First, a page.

On Sun, Feb 11, 2018 at 10:50 PM, Linus Torvalds
> On Sun, Feb 11, 2018 at 1:19 PM, Kees Cook <keesc...@chromium.org> wrote:
>> On Sun, Feb 11, 2018 at 1:10 PM, Arnd Bergmann <a...@arndb.de> wrote:
>>> In my tests last year, I identified gcc-4.6 as a nice minimum level, IIRC
>>> gcc-4.5 was unable to build some of the newer ARM targets.
>> But yes, if Linus wants 4.5 over 4.3, I would agree with Arnd: let's
>> take it to 4.6 instead.
> So it sounds like Arnd knows what the distros have.
> If no distro is on 4.5, then there's no reason to pick that. The
> reason I mentioned 4.5 is because that's the "asm goto" point, afaik,
> and that is likely to be a requirement in the near future.
Looking at old distros with long support cycles:
Red Hat have either gcc-4.1 (EL5, extended support ends 2020) or
gcc-4.4 (EL6, regular support ends 2020, extended support ends 2024):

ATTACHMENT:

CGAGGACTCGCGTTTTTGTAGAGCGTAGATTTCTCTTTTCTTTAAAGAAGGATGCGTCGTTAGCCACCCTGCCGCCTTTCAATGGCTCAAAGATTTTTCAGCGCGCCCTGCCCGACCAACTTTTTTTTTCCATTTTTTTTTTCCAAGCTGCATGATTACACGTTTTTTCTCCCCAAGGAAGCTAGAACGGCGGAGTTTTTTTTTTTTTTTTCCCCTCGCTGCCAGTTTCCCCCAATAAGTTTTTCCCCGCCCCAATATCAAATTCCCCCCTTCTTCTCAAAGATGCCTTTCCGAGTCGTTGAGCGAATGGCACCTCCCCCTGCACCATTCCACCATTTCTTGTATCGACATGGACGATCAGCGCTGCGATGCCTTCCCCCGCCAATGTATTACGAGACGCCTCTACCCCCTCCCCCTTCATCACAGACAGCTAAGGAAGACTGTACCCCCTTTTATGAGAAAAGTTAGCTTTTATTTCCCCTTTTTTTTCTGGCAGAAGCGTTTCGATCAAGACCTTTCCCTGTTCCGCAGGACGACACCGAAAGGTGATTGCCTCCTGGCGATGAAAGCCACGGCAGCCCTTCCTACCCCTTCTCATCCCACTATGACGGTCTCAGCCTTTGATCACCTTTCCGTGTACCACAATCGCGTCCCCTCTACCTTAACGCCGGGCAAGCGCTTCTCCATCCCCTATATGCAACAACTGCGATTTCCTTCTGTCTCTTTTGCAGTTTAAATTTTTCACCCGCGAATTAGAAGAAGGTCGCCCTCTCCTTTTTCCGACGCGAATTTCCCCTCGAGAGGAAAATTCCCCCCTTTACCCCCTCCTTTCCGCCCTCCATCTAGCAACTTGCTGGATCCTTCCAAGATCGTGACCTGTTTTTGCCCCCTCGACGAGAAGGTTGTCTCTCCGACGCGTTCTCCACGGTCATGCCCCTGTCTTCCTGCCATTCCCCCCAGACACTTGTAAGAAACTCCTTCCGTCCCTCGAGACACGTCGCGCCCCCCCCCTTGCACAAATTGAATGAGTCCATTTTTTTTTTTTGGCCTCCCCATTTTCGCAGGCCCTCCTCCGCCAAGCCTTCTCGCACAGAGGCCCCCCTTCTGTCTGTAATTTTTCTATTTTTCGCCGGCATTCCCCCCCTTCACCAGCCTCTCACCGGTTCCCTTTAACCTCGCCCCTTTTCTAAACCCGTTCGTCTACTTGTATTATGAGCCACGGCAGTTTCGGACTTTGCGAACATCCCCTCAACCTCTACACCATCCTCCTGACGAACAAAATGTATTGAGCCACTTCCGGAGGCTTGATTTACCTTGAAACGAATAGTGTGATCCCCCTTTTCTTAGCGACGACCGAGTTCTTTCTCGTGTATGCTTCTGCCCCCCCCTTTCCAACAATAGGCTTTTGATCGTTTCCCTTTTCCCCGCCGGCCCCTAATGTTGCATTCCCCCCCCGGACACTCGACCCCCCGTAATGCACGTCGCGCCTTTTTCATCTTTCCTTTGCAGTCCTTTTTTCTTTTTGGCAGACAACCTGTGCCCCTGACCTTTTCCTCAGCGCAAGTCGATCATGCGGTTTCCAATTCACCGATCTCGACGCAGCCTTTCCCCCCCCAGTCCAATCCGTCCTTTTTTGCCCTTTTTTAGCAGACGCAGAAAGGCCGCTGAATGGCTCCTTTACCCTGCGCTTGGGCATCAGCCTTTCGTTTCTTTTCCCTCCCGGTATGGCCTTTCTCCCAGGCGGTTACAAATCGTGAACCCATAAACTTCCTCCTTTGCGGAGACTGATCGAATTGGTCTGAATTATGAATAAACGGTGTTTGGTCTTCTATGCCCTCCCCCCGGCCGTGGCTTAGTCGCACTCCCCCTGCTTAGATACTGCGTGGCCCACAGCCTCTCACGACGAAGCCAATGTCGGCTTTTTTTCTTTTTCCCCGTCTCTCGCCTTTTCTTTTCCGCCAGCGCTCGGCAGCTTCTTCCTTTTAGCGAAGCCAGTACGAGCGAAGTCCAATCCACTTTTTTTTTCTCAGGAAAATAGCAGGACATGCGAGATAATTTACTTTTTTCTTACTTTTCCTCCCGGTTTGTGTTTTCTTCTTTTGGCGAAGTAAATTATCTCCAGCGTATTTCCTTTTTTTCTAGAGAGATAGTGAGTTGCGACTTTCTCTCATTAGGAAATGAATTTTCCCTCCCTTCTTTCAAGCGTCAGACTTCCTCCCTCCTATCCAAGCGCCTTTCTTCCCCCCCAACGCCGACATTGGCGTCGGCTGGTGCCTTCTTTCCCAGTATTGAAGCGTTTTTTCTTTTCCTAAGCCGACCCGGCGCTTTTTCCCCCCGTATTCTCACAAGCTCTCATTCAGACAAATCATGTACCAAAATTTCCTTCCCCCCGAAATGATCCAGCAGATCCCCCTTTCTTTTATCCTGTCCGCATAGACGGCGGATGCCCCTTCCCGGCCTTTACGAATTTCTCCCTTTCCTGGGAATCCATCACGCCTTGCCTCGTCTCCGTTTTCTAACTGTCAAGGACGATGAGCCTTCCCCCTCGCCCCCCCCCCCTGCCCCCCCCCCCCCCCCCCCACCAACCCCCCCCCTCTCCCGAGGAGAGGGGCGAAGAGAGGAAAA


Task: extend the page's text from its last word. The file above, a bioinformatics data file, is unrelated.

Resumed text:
EL7 uses gcc-4.8 and will be supported until 2024 (no extended support
SUSE have gcc-4.3 (SLES11, extended support ends 2022) or gcc-4.8
(SLES12, support ends 2024, extended support ends 2027):
Debian Jessie (oldstable) comes with gcc-4.8 and is supported until June 2018,
extended support until 2020
Debian Wheezy (oldoldstable) uses gcc-4.6 or 4.7 depending on the
architecture, extended support ends May 2018.
Ubuntu 14.04 is supported until 2019 and uses gcc-4.8
The latest Android SDK provides (known broken) versions of gcc-4.8 and
gcc-4.9 as well as clang.
OpenWRT 14.07 Barrier Breaker uses gcc-4.8, 12.07 Attitude
Adjustment 12.09 used gcc-4.6, but it's very unlikely that anyone
cares about building new kernels with either.
Most embedded distros just build everything from source and are
used to adapting to new requirements.
>From that list above, it sounds like going all the way to gcc-4.8 would
be a better candidate than 4.5 or 4.6, if we decide that 4.3 and 4.4 are
both no longer desirable to support.
> If SLES11 is 4.3, that's obviously a concern. Although Arnd seemed to
> imply that that had already caused problems, so...
The problems are mainly an excessive amount of false-positive
warnings, which makes it tricky to new warnings when you make